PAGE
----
For those who receive formal education on climate change, it will most likely take place in middle school science classrooms. However, many middle school standards do not explicitly mention climate change, so finding ways to integrate it into classrooms is challenging, despite the double hurdles of limited time and inadequate support. , largely depends on teachers and individual school districts.

Vazquez makes it a state requirement to teach energy transfer to give him a chance to talk about how wind turbines work. Ecological conditions provide an opportunity to discuss the consequences of deforestation.

Bertha Vazquez, seventh-grade science teacher, Miami.

“What if the candlemakers had stopped the light bulb? We should be the leaders in solar and wind. I tell my students, ‘Don’t let the candlemakers stop the light bulb.’”

Bertha Vazquez, seventh-grade science teacher, Miami.

However, her engagement with the subject is not representative of how climate change is taught across the country. A survey by the National Center for Science Education found that about half of middle school science teachers said the subject was Either you don't deal with it, or you spend less than 2 hours a year on it.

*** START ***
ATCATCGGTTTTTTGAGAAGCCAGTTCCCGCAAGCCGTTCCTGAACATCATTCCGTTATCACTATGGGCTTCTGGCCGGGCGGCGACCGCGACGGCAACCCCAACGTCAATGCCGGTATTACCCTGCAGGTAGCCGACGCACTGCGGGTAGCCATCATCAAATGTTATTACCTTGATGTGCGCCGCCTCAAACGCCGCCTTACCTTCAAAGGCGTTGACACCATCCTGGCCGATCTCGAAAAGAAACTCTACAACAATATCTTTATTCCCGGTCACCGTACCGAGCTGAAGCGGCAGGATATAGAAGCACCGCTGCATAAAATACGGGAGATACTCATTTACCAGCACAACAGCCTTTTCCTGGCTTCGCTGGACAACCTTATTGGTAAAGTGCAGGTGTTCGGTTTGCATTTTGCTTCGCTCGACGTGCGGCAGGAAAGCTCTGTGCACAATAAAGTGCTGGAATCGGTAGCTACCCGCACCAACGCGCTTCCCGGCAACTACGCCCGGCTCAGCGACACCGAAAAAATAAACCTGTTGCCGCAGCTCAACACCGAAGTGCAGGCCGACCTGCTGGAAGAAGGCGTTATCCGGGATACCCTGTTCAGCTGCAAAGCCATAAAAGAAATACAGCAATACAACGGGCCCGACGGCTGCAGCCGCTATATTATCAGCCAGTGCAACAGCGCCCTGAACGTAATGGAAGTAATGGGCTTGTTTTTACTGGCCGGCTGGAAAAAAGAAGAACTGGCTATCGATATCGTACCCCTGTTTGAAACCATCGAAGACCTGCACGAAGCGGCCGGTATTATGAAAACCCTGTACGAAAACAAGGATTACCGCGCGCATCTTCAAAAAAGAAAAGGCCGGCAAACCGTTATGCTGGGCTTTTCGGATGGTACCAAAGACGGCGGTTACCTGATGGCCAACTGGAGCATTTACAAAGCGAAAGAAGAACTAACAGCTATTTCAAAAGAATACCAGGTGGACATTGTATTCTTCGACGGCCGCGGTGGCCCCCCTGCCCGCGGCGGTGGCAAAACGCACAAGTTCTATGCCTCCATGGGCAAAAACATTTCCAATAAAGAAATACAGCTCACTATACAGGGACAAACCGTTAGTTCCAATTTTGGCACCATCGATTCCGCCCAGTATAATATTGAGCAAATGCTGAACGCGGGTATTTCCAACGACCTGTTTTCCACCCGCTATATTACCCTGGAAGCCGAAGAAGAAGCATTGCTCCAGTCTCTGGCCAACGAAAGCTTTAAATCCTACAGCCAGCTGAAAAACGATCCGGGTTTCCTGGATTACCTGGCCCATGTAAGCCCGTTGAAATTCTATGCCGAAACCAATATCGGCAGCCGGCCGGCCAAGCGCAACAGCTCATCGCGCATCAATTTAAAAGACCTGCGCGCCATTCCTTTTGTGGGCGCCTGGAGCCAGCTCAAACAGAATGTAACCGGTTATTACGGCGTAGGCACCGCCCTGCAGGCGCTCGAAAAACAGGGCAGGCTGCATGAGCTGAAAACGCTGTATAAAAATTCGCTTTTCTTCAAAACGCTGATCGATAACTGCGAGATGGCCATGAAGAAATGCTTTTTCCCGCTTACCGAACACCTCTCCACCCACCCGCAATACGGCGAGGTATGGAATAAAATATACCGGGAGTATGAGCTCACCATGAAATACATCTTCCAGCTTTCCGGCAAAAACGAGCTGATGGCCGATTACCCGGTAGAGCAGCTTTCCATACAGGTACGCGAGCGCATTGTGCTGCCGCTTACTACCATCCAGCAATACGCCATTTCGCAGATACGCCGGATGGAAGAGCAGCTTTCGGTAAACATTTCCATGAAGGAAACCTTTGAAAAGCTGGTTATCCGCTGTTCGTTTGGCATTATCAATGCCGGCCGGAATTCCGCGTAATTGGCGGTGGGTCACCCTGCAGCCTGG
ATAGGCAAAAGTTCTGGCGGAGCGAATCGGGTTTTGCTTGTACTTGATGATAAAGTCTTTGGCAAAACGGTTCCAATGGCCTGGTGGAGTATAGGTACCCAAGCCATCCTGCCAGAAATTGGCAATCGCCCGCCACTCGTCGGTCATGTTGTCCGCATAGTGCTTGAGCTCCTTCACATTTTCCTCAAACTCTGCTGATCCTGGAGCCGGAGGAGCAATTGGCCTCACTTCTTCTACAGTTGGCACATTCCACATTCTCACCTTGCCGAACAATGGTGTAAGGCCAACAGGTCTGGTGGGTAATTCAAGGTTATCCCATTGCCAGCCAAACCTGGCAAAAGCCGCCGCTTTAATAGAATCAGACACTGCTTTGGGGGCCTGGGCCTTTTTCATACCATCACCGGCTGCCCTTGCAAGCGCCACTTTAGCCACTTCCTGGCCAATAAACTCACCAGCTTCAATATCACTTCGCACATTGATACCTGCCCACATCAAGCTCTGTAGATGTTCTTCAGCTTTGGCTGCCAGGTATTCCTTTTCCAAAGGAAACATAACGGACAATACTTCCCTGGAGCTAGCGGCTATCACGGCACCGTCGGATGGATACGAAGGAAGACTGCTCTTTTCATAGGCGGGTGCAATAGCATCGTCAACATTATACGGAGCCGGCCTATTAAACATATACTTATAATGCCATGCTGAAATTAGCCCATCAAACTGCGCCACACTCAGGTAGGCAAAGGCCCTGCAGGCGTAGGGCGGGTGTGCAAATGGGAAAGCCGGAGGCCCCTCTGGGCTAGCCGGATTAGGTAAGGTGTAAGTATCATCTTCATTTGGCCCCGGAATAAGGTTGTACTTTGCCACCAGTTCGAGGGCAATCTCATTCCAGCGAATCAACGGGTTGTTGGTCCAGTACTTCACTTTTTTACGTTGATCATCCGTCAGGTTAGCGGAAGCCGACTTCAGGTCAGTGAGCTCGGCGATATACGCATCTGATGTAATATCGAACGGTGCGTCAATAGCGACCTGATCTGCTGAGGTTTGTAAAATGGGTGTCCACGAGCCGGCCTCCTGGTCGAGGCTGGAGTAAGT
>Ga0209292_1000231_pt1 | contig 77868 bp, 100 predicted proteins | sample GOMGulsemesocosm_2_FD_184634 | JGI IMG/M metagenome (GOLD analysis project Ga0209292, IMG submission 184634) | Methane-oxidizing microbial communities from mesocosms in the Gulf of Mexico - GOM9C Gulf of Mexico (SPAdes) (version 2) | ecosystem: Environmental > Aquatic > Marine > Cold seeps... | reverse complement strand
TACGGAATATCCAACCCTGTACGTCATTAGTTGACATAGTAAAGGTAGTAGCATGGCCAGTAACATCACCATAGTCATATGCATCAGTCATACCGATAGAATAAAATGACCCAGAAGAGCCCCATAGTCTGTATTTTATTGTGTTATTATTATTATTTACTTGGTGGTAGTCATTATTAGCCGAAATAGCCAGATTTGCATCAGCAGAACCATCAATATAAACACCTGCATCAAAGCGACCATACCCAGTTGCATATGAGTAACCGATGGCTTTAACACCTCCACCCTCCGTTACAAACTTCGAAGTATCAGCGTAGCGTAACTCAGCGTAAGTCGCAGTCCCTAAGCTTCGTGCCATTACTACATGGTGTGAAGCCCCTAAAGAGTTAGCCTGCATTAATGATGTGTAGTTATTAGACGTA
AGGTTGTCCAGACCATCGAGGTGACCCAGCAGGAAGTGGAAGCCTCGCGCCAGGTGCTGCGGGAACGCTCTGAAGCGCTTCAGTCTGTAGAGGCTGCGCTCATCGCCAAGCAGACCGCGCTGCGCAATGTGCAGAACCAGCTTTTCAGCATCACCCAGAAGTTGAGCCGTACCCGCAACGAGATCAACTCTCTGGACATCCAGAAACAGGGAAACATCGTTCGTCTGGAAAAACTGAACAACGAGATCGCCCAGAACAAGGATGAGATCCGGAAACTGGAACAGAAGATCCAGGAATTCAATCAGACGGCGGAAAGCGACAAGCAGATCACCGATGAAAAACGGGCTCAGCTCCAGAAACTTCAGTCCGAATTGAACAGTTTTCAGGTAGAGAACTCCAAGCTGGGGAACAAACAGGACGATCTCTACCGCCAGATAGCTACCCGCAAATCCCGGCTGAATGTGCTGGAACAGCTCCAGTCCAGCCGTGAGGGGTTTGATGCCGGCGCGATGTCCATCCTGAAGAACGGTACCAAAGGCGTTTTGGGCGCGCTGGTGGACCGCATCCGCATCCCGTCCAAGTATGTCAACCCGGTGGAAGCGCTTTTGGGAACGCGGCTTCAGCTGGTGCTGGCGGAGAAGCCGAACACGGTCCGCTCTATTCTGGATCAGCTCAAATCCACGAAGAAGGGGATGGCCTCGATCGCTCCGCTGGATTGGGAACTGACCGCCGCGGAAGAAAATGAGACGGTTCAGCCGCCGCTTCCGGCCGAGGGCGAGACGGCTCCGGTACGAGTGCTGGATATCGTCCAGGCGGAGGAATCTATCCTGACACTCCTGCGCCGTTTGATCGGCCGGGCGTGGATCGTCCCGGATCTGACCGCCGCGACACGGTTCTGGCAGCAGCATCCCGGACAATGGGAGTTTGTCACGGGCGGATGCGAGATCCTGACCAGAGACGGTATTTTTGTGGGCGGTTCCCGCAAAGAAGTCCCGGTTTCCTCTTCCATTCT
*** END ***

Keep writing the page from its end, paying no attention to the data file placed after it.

The center's deputy director, Glenn Branch, said there wasn't enough time to teach the basics. At a minimum, we should learn the basics of climate science, including the role humans play, climate change impacts, and solutions.

People want to be taught about climate change. Nearly 80% of American parents believe climate change should be taught in schools, and students agree.

“Kids demand more and want more,” says Sarah Ruggiero, a science teacher in the Eugene School District in Oregon.

Education experts also say tackling climate change in the classroom is essential. Children are already learning about it from television and seeing it in the changing weather around them.

"Students everywhere know it's a problem," said St. Louis, who has authored 30 textbooks and helped create Next Generation Science Standards, a set of recommendations for science instruction. says Michael Wysession, a professor of earth sciences at the University of Washington. "The challenge is to keep them from getting depressed about it."